The much anticipated return of Spring Awakening to Broadway has opened to deaf(ening) applause. For today’s #followfriday we’re following the example of Deaf West and breaking convention, and so today we’re following all three of these guys: @SpringBway @DeafWest @AmericanASL.
Deaf West has redefined the Broadway experience with their latest production of Spring Awakening. The Steven Sater/Duncan Sheik Musical has been reenvisioned to be inclusive of a hearing impaired cast performing in either spoken English or American Sign Language. They have added a depth to the production that transforms it from the story of the youth wanting to understand the world, to the story of wanting to be understood by it.
The inclusion of deaf actors is nothing new for Deaf West who were founded in 1991 and have since been transforming theater “to directly improve and enrich the cultural lives of the 1.2 million deaf and hard-of-hearing individuals who live in the Los Angeles area.” Two of the title characters in the show are rewritten as deaf and played by hearing impaired actors, Moritz (Daniel N. Durant) and Wendla (Sandra Mae Frank). Perhaps it is their life long experience of communicating through the use of their bodies that allows the two actors to deliver such a stunning performance whereby the use of sign language does not distract, but enhances it. In fact the show has brilliant casting all around despite most of the cast making their Broadway debut.
It is a clever choice by the creative team to choose the two characters most misunderstood by the society described in the original Wedekind play to play the leading deaf roles. Their search for answers to the procreation of life and their struggle to understand the way things are is paralleled in the real life efforts many of the hearing impaired go through to be understood by others. There is a subtle reminder that, just like an adolescent questioning his sexual awakening, the misunderstanding for the deaf comes from a place of innocence, and not ignorance; that it is our own refusal to listen to the deaf community that fragments our community.
This exploration of adolescence within the context of of this dark time in Deaf history serves as a haunting reminder of the perils of miseducation and miscommunication. – Michael Arden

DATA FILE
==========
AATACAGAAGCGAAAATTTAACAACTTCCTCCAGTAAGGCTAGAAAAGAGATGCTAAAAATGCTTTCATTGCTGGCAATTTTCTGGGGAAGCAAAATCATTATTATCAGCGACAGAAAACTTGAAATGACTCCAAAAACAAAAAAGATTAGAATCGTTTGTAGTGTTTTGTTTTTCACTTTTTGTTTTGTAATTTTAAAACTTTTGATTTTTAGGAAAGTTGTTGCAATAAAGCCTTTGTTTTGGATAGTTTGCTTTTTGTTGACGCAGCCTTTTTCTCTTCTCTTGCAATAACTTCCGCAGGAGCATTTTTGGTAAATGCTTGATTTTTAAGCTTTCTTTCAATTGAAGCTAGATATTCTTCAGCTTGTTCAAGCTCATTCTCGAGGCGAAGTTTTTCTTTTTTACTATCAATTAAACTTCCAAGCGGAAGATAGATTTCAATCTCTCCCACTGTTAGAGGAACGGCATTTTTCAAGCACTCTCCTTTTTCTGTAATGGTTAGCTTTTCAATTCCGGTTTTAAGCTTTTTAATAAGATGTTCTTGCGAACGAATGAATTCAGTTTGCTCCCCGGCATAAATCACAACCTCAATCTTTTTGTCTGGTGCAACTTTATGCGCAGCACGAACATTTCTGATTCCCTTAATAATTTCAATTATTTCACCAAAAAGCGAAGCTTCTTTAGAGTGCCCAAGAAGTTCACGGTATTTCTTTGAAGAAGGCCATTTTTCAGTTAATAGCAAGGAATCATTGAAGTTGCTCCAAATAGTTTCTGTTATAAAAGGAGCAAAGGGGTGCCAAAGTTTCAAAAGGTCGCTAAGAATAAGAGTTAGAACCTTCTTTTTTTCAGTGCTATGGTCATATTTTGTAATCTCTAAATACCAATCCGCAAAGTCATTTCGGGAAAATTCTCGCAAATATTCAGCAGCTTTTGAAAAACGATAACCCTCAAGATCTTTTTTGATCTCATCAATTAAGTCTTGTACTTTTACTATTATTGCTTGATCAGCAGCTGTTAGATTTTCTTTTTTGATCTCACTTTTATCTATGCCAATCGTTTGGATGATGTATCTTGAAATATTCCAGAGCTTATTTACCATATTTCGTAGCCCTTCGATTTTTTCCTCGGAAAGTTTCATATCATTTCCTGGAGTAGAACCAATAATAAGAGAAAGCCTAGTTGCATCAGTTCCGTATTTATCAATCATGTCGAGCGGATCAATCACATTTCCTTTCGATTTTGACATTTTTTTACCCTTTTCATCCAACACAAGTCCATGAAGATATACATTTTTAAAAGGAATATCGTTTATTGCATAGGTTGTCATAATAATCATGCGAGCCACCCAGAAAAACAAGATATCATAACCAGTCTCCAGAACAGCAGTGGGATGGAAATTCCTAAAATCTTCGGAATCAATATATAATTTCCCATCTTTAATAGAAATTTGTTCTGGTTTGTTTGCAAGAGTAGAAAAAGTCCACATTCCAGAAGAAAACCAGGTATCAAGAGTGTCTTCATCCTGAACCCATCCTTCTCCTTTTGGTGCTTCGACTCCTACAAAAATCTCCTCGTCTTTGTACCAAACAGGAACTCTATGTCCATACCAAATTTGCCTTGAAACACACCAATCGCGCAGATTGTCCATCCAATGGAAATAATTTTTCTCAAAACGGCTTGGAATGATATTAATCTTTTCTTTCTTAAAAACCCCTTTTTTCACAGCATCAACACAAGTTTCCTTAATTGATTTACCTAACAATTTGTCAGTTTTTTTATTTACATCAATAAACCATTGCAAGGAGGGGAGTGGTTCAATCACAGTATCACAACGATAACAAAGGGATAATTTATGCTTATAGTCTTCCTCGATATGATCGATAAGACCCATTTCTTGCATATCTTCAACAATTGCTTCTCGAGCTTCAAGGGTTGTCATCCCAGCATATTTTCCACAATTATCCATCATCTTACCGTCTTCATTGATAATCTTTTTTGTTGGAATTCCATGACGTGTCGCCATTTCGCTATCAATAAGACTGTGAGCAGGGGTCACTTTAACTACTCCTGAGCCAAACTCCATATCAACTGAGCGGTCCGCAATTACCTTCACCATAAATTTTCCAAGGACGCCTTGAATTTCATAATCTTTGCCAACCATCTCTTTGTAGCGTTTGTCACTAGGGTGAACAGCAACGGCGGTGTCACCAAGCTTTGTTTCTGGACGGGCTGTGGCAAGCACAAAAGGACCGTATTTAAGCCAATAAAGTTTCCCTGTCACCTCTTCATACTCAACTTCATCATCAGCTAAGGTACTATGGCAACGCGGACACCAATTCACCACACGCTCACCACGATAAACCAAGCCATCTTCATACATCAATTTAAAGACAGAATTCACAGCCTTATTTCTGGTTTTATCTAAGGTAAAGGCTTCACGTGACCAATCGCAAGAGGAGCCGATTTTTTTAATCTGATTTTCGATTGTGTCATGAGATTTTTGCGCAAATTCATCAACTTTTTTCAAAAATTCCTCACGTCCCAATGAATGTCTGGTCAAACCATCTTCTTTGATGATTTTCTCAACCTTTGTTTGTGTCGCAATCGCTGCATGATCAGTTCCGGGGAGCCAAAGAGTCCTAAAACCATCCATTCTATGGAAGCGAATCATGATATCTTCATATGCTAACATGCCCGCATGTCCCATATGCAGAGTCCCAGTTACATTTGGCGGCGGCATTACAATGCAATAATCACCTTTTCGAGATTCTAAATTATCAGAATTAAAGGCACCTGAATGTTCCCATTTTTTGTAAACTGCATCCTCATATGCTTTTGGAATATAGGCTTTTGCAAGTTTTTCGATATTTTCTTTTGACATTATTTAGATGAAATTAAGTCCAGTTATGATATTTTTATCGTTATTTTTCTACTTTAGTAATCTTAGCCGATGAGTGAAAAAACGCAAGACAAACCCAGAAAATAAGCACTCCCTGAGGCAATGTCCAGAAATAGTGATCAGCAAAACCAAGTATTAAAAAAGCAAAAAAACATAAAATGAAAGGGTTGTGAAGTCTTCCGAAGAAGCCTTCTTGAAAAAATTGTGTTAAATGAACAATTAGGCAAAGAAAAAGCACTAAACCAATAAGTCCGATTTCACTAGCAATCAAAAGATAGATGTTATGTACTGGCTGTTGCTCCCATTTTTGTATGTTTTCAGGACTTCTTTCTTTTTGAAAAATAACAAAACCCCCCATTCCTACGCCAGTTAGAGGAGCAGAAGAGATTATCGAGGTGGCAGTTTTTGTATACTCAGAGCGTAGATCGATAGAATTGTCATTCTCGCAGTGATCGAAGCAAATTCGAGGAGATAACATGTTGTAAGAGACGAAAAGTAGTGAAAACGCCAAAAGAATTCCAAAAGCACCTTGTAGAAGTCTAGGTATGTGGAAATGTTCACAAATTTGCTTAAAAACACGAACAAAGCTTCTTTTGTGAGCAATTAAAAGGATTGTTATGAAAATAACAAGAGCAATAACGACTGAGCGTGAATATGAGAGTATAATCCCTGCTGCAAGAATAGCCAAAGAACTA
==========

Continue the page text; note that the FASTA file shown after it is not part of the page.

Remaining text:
Now, you wouldn’t be alone if this staging of the show confused you. Without knowledge of the original rendition of the musical you will be playing catch up, with the added challenge of guessing who is who, who is deaf, who has a voice actor and so on. But is it too far to wish for a society like Arden’s idealization, where the hearing so easily understand and communicate with the deaf? Either intentionally or not, you leave the theater with a sensation that perhaps for the deaf everyday it is like being lost in the crowd. You can feel all alone even when you are surrounded by others.
It is stunning to experience joy, love, fear, and suffering through a context different to what the hearing may take for granted.
The shows use of the voice actors for Moritz (Alex Boniello) and Wendla (Katie Boeck) maneuvering like phantoms around the stage remind us that ‘our voice’ is so much more than the physical expression of our vocal folds. That our presence in the world can exist beyond the physical limitations of our body, and like Moritz and Wendla what we do and how we love will continue on in the way we touched others once we are gone.
There is now a change.org petition that has started to see this production recorded professionally. If you love cast albums, imagine what this might mean for generations of the hearing impaired. See it on change.org
What is most admirable about this production, is that it had every opportunity to turn disability into a spectacle but it did not. It roots itself in the human desire to be understood and hence creates a very genuine theatrical experience. Bravo to Michael Arden for taking the show on this journey and finding it a place on Broadway and in our hearts.